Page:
In an era where women have no problem fighting for equality at work and at home, it’s surprising that many still believe that there are places where they don’t belong, one of them being the weight room. Go into any gym and the cardio room is filled with both men and women but step into the weight room and you’ll be lucky if you see one or two among the masses of men. And yet strength training is important for all women.
As women age, they lose muscle mass. In fact, begin to lose muscle mass beginning at the age of 20. You can actually lose up to even pounds of lean muscle each decade. This decrease in muscle will not only lead to strength loss but it can also lead to weight gain. Muscle is more metabolically active than fat so the less muscle you have, the slower your metabolism. To avoid weight gain and ensure that you are strong into your senior years, it’s important to strength train.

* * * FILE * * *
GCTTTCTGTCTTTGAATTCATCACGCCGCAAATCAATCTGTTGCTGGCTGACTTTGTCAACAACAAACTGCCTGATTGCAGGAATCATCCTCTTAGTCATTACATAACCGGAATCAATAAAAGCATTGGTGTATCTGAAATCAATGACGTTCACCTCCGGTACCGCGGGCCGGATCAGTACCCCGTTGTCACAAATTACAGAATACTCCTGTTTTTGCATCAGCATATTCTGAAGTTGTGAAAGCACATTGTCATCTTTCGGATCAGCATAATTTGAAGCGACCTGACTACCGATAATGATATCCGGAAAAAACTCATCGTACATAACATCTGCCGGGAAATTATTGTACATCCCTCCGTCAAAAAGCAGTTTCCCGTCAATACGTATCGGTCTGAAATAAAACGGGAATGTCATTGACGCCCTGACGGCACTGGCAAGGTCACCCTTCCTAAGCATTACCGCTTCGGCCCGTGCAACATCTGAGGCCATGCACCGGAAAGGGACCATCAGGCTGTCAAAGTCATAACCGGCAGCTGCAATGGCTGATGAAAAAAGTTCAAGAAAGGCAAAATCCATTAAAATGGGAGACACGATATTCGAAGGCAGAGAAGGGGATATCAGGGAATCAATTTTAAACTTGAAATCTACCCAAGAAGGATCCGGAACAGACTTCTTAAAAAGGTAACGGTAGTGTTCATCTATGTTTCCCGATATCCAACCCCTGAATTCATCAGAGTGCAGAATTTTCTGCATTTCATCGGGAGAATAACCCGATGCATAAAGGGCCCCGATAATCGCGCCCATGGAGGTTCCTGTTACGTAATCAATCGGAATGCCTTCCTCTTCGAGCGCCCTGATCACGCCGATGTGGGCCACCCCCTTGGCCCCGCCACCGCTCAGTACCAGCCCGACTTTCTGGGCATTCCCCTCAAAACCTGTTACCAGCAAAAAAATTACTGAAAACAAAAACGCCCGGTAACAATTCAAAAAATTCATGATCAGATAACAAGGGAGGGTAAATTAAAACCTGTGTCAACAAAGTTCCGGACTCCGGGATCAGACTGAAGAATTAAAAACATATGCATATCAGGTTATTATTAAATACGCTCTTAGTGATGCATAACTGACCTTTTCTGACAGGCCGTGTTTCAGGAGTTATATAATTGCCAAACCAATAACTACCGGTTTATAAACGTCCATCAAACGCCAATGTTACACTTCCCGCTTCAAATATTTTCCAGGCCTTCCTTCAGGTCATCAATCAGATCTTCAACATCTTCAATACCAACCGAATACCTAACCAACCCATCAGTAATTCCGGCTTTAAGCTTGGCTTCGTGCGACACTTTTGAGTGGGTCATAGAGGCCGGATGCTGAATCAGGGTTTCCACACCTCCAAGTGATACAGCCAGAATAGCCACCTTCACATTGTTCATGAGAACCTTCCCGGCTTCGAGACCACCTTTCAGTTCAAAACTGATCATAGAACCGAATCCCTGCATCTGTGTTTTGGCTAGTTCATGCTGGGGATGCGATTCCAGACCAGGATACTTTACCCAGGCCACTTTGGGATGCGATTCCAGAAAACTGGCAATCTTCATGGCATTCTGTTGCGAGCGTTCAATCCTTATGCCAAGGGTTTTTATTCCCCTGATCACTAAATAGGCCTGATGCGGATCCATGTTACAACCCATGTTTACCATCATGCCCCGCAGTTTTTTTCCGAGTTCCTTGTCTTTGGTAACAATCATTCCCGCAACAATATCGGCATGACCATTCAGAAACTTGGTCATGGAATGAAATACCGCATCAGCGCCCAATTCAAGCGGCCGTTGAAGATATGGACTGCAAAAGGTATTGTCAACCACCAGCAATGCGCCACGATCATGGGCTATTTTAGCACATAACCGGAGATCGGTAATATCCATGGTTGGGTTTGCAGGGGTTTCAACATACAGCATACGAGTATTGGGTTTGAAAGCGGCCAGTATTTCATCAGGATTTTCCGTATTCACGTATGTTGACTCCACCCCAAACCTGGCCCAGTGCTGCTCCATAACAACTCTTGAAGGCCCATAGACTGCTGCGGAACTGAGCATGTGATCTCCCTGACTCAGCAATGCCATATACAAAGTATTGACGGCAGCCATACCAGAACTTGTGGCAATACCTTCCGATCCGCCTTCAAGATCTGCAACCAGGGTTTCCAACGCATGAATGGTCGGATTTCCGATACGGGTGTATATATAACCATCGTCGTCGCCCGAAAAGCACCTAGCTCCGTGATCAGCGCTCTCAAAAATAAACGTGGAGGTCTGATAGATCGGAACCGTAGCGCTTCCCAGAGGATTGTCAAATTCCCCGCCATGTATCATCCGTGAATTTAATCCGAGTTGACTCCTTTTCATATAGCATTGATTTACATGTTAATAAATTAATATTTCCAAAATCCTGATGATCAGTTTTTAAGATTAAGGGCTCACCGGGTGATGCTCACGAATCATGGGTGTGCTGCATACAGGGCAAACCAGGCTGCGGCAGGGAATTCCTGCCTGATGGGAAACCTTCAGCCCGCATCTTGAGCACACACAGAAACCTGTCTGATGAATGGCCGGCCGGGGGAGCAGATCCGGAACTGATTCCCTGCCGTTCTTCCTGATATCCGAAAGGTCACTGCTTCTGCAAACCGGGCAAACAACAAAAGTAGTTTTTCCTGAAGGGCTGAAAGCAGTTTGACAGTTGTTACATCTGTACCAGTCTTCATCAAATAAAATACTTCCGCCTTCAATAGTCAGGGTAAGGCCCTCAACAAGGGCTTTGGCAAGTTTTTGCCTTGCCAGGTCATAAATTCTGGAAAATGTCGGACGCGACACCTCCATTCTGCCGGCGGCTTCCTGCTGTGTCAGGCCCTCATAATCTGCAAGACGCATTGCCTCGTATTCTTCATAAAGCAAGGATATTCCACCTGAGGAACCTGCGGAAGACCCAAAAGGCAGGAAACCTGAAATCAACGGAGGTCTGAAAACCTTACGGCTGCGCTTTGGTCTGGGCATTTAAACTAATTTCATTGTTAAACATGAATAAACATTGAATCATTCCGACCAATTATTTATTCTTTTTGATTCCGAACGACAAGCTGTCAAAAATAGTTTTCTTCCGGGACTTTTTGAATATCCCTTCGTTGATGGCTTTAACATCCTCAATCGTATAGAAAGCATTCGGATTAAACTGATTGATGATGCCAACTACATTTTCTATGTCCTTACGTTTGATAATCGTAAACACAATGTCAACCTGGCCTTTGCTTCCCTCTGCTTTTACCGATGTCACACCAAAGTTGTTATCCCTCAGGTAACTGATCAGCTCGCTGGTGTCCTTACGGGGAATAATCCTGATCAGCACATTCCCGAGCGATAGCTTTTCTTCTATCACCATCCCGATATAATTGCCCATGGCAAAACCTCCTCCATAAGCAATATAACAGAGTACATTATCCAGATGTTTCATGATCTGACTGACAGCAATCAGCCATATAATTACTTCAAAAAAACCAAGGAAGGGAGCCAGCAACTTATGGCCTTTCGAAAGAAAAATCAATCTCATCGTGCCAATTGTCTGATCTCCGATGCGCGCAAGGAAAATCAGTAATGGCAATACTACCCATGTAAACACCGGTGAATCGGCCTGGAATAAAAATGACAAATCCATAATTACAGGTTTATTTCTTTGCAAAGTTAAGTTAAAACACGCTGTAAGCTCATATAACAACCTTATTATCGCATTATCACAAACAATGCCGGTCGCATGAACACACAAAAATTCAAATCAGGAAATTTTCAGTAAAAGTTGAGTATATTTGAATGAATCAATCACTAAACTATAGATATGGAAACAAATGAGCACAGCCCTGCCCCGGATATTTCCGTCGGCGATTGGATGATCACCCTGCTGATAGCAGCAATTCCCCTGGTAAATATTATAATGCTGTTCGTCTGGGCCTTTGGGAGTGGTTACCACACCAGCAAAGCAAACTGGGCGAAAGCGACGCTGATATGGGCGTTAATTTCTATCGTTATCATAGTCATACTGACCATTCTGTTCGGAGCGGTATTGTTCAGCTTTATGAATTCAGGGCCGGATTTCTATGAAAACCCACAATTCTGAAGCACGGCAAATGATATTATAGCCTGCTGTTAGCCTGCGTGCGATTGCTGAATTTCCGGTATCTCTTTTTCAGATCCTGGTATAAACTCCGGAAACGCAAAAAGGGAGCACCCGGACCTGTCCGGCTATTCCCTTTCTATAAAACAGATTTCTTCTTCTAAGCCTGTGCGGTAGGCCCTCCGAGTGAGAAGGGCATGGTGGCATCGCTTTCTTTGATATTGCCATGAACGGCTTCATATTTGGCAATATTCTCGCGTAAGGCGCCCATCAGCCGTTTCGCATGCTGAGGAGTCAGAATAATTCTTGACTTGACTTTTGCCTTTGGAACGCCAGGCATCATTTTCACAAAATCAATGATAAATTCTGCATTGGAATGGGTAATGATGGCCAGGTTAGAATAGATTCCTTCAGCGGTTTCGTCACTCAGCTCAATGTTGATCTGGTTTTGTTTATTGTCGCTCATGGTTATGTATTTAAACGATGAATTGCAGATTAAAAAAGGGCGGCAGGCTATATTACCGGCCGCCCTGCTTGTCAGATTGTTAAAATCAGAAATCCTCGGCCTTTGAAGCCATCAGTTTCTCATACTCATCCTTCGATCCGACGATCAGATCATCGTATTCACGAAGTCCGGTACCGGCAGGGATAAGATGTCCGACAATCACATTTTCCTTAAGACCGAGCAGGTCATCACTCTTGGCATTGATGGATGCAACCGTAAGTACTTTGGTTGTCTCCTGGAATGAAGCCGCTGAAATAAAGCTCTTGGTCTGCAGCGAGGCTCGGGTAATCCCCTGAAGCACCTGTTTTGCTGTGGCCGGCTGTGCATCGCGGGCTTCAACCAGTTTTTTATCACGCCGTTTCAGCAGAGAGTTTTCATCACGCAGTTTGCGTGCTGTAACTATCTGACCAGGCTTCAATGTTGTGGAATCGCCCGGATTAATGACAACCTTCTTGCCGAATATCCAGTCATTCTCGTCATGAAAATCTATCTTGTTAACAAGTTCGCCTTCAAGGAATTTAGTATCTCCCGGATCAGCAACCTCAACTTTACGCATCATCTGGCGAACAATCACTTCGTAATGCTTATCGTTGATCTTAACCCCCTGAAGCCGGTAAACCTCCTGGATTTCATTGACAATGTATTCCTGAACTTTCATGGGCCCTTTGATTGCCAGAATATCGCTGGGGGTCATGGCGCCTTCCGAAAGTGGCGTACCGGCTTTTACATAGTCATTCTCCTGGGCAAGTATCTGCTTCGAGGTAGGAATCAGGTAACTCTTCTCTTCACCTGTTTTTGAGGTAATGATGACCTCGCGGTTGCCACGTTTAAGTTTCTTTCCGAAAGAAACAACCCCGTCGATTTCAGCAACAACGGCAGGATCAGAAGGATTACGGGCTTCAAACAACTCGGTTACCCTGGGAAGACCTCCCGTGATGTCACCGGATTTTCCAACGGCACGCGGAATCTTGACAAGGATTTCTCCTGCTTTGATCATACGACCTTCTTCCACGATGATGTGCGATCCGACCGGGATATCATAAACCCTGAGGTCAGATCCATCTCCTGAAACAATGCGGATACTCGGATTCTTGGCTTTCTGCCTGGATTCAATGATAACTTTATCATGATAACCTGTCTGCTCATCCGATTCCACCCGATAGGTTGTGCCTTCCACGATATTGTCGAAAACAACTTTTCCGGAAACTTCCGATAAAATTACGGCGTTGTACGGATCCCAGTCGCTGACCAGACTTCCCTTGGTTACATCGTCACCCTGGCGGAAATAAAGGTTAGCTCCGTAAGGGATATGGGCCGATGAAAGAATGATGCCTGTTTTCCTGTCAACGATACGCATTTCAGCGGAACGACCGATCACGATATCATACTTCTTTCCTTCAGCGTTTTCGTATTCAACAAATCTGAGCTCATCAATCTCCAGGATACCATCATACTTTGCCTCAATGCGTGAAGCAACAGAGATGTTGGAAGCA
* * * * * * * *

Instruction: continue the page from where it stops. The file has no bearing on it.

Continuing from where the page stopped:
You also slowly lose bone mass beginning at the age of 30. This can put you at risk of osteoporosis, bone fractures and other injuries. Strength training has been proven to increase bone density, regardless of your age.
If you’re looking to lose weight, it is even more important that you introduce weight training to your regimen. Studies show that when women diet, up to 30 percent of their weight loss comes from water, muscle and bone. The only way to counter this muscle and bone loss is through strength training.
Contrary to popular beliefs, women will not look like Arnold Schwarzenegger if they lift weights. Unless they are doing super heavy weights and supplementing with anabolic steroids, they’ll rarely gain more than two pounds of muscle a month, and that usually slows down as you continue to lift weights.
The Canadian Physical Activity Guidelines recommend that adults perform strength training activities for all major muscle groups at least two times per week. If you can stick to these guidelines, you’ll reduce bone and muscle loss, increase your strength and help ensure that you can live an independent life well into your retirement years.